protecting children from identity theft

Children Become Main Target of Identity Theft

In a world where technology is king, identity theft has become a growing problem. Identity theft can go undetected for years, especially if the victim is a child.

Identity theft among children age five years or younger doubled in the past year. Children are being targeted for identity theft 35 times more than adults (www.jacksonsun.com, Tips to Prevent Child Identity Theft, Randy Hutchinson, Jan. 4, 2013).

Social security numbers that belong to children are unused. They are a blank slate for identity thieves. Once this thief steals a child’s information, it may be years before it is detected. Most identity theft occurs over the Internet. Typically the thieves steal the child’s social security number, attach a different name and birth date to it and proceed to open credit cards, auto loans and even home mortgages.

The child usually doesn’t have a clue until he or she applies for credit card, a student loan, a job or possibly an apartment lease. The identity thief may be a family member, sometimes even a parent, who is having financial difficulties or someone completely unknown to the family or the victim.

According to the Federal Trade Commission (FTC), there are several red flags that indicate that your child’s personal information has been comprised. The following warning signs have been identified by the FTC:

  • Your child gets calls from collection agencies or bills from credit card or other companies, or offers of credit.
  • Your child or family is denied government benefits because they are already being paid to someone else using your child’s social security.
  • The IRS or another governmental agency asks you to confirm that your child is employed – even though your child has never had a job.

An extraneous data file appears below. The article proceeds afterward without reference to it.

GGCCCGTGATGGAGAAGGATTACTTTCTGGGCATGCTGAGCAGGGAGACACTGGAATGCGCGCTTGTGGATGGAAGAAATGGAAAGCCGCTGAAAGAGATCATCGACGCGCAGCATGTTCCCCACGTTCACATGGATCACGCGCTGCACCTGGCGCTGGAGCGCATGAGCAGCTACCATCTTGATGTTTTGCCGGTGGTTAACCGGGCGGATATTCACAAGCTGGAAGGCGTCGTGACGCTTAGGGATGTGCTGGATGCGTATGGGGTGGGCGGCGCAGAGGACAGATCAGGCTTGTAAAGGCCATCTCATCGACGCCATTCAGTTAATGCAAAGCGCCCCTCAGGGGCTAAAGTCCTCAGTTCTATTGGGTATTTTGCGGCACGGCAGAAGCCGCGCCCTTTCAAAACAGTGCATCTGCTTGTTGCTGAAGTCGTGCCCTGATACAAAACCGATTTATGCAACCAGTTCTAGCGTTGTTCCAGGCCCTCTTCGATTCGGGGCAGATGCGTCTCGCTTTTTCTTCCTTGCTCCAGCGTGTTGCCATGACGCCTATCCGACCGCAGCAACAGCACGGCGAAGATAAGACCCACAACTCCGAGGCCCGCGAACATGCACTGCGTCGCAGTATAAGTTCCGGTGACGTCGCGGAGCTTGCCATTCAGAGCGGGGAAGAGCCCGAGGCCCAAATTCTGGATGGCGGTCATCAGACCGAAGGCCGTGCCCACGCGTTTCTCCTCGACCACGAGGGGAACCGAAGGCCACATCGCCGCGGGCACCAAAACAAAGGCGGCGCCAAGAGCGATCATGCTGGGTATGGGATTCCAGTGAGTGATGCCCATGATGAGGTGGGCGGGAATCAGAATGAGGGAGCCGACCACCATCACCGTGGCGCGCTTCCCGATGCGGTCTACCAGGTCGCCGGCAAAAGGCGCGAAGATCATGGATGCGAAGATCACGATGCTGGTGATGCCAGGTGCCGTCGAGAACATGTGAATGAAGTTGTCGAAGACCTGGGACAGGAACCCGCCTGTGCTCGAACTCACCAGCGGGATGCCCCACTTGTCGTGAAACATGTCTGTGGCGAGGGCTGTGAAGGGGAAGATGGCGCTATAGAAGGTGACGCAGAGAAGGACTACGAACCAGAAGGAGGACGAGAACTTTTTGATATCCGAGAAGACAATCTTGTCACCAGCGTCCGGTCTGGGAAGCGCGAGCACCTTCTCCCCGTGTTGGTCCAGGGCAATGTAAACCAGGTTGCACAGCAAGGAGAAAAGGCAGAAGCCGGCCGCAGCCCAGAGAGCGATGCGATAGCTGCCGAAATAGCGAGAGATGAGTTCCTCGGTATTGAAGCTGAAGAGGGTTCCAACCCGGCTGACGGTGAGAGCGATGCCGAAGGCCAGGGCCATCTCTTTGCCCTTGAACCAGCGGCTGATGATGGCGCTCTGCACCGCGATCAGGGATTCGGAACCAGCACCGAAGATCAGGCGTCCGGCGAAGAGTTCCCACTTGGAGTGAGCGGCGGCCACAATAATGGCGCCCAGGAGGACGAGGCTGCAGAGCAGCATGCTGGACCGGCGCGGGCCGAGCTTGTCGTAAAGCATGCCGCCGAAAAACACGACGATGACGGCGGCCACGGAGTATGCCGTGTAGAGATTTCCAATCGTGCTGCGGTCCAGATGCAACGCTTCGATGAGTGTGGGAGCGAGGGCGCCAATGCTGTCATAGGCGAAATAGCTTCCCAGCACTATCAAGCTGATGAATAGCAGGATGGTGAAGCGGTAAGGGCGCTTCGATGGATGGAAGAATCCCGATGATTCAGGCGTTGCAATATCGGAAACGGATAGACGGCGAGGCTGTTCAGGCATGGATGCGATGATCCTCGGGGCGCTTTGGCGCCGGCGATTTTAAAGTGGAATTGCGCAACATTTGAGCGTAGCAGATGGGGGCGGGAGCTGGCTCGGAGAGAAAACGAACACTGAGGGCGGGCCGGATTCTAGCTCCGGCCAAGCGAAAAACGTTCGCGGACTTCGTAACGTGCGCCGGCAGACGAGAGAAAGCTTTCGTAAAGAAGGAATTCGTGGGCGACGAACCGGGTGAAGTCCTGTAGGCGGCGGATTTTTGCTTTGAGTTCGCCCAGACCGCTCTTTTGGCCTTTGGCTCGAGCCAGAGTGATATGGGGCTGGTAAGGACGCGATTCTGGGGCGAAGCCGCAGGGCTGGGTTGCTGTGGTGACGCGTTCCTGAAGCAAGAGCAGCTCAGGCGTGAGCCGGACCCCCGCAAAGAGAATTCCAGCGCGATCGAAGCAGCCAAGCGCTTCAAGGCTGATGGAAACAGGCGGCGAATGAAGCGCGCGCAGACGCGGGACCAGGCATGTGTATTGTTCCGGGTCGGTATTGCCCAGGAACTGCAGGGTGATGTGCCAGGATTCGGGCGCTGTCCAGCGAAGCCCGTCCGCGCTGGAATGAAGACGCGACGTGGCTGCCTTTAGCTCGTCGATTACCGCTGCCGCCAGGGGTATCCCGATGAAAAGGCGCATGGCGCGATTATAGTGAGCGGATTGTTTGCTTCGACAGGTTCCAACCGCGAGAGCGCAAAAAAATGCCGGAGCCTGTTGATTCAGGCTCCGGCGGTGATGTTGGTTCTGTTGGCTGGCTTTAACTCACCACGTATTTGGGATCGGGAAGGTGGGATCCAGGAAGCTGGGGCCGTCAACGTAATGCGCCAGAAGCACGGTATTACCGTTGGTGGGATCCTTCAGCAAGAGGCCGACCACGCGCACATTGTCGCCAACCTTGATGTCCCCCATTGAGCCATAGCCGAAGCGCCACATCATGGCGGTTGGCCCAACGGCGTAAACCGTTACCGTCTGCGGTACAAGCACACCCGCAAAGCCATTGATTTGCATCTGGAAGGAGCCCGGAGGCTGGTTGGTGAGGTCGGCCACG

• After filing your tax return listing your child as a dependent, you are notified by the IRS that your child’s social security number and information is listed on someone else’s tax return.
  • Your child gets a notice from the IRS that he or she has failed to pay taxes even though he or she has no income.

Although some of the advice for preventing identity theft applies to both adults and children e.g. don’t provide personal information in response to unsolicited emails or other messages, keep documents containing personal information secure, if you are scanning personal information make sure that your antivirus is up to date and it’s password protected, and shred unwanted personal documents, some special tips for children include:

  • Talk to you child. Go over the importance of his or her privacy settings on social media sites and when it’s appropriate to share information and photos – also what information shouldn’t be shared, e.g. address, complete birthdate, etc.
  • Don’t carry around your child’s social security card or his or her number. Keep his or her card in a safe place. Just like your social security number – memorize it and have your child memorize it.
  • Make sure you fully understand how your child’s information is being used at school. Read notices explaining your rights under the Family Educational Rights and Privacy Act, including the option to not have your child’s information released to third parties.
  • Check your child’s credit report close to his or her 16th birthday or earlier if you suspect a problem. You can check this once a year for free.
  • If you determine that your child’s personal information has been compromised, immediately contact the three credit bureaus and follow their instructions for resolving the problem. File a report with the FTC and consider filing one with the police if the theft involves your child’s medical or tax records. Finally, contact every company where your child’s information was misused. Ask these companies to close the fraudulent account and flag it to show it resulted from identity theft.

Important numbers to keep on hand:

Equifax – 1-866-493-9788
Experian – 1-888-397-3742
TransUnion – 1-800-680-7289

Federal Trade Commission (FTC) – 1-877-438-4338